Regrouping cows if it’s possible is one strategy. Do you have the ability to have a “fat cow” dry group? You may possibly affect them for the better. Since cows generally gain weight toward the end of their lactation, if you have the “fat cow” dry group you may be able to feed them so they won’t “grow” anymore.

I was able to do this four years ago. It was this ability that kept this group reasonably close to normal even though they were 450 DIM and 1,800 pounds each. We did not lose any out of this group of 25.

Most of these girls did between 28,000-35,000 pounds per lactation. This happened because the previous administration was not “minding the store.”

Another area where “minding the store” could come into play would be in regards to the dairy’s relationship with the neighbors. How do you communicate with your closest neighbors?


What if your cows were to unexpectedly get “loose” into Mr. Particular’s nice alfalfa field or Mrs. Particular’s exquisite flower garden? How do you handle a situation like this? If you have little contact with them, perhaps this could be a ticklish situation.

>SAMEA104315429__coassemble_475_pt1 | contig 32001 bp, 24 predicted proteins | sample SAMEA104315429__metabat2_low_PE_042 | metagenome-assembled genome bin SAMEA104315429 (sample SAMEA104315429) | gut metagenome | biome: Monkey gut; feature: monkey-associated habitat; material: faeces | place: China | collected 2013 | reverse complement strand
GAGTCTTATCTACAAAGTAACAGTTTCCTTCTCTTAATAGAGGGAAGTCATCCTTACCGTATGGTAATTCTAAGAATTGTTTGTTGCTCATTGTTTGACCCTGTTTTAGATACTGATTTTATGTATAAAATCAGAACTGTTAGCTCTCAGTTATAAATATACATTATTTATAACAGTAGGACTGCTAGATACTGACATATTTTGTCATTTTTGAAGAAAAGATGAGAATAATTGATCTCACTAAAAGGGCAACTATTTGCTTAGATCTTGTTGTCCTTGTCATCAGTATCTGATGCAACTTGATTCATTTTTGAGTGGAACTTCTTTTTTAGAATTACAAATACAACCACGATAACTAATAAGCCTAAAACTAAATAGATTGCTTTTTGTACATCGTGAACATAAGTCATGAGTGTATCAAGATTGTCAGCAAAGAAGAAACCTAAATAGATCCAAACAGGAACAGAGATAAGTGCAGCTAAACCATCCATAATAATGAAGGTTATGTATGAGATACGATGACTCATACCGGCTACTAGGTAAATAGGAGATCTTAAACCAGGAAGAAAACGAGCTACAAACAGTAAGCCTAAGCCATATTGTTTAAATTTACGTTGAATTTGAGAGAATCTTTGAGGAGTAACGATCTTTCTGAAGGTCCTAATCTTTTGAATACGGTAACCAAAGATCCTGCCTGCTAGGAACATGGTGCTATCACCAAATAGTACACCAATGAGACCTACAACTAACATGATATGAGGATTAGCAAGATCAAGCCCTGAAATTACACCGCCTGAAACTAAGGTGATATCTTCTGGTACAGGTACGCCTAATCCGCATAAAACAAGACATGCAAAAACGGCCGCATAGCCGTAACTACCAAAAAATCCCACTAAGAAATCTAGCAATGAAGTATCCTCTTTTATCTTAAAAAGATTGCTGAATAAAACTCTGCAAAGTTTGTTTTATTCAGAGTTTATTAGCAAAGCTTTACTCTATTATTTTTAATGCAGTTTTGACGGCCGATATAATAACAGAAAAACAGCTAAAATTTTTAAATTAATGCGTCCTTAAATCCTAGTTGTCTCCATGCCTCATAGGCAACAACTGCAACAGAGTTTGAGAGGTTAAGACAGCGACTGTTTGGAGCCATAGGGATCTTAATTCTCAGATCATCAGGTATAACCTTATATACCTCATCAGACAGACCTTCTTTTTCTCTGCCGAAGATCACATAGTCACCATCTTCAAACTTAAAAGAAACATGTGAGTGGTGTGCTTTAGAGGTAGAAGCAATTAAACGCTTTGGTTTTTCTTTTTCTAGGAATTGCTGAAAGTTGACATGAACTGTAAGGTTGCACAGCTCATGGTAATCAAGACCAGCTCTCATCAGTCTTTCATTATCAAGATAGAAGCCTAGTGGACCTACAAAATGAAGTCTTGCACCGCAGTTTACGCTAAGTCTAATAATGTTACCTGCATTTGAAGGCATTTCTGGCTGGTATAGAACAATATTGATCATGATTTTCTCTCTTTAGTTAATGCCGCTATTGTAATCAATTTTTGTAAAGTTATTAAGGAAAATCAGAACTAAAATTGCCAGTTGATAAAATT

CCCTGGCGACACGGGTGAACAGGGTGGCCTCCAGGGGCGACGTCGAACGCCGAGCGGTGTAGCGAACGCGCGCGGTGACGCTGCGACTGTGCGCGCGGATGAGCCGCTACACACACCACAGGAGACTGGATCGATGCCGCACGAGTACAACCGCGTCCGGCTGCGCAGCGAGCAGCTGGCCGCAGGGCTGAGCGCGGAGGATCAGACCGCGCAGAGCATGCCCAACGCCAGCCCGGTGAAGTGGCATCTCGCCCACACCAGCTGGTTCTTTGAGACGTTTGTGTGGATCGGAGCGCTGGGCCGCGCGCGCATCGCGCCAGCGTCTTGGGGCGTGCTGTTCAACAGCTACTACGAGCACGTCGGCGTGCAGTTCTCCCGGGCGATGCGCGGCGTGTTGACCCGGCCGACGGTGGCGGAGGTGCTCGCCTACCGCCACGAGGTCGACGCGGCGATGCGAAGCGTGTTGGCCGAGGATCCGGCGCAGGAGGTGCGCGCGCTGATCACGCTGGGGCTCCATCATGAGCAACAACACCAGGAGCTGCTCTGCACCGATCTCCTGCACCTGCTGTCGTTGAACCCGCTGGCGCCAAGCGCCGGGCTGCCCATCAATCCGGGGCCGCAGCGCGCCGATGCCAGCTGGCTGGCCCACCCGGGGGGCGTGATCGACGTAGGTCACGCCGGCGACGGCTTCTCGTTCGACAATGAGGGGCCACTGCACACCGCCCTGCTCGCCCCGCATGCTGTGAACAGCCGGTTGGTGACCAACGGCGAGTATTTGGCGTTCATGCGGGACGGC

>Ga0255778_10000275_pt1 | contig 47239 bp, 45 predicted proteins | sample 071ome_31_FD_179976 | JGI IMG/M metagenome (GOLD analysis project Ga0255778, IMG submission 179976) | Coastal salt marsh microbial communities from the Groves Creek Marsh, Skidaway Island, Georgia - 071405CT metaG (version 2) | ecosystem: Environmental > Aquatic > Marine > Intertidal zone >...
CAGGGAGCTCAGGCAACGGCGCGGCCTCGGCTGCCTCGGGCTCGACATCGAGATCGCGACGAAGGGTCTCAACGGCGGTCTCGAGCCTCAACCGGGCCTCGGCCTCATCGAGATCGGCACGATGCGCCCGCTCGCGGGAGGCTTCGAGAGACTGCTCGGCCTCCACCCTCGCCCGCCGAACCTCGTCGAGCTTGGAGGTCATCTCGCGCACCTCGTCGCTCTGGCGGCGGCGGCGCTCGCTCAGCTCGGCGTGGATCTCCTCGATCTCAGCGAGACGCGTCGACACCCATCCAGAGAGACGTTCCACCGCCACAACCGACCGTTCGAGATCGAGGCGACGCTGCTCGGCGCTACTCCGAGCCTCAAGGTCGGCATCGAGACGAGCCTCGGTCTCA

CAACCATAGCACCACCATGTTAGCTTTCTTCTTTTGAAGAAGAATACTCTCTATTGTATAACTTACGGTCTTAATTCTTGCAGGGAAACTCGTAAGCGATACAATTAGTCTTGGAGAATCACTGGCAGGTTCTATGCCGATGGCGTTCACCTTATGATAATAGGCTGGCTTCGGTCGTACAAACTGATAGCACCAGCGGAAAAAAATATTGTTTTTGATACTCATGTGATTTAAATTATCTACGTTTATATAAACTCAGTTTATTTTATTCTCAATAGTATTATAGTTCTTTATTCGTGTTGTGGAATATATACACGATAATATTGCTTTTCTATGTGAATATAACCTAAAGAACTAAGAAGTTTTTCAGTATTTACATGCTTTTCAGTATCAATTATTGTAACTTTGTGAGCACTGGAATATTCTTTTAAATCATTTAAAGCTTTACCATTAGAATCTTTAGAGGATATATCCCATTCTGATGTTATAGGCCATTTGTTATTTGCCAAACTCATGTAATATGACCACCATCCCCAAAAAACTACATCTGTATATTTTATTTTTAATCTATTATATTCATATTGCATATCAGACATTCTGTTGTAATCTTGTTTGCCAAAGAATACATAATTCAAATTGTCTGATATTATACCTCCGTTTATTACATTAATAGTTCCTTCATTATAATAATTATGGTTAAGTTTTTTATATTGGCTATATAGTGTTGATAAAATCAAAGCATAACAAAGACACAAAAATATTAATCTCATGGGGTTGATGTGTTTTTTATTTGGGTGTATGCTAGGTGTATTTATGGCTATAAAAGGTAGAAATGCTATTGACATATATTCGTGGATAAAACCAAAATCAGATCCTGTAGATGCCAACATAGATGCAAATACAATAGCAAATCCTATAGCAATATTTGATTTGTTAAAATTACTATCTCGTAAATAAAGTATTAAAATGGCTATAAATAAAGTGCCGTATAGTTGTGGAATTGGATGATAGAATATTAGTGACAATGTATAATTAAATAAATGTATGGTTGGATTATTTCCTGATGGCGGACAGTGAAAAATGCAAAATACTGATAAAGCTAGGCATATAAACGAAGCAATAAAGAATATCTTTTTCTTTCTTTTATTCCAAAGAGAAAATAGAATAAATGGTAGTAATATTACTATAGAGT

The way to avoid the confrontation is to do your homework. What do I mean by that?

Perhaps you can invite them over for coffee one day and discuss this calmly with them. Explaining things ahead of time and having a good contingency plan if an unfortunate occurrence takes place would surely make for better relations.

Most country people realize that these things can and do happen. Newly converted city people who used to live on the 22nd floor of a high-rise in a large city may not be so understanding of these things.

When cow #2882 eats the petunias, they may be really bent out of shape over this. It may be unwise to make enemies of these people. My recommendation is to bring these folks over as soon as they move in, show them how much you care for the cows, what noises are prevalent at different times of the day or season such as planting, harvesting and, of course, manure handling.

Perhaps twice a year you clean your five-million-gallon lagoon. This is generally a critical time for you. Assure them that if you slop anything accidentally on the road near the entrance that you will clean it up.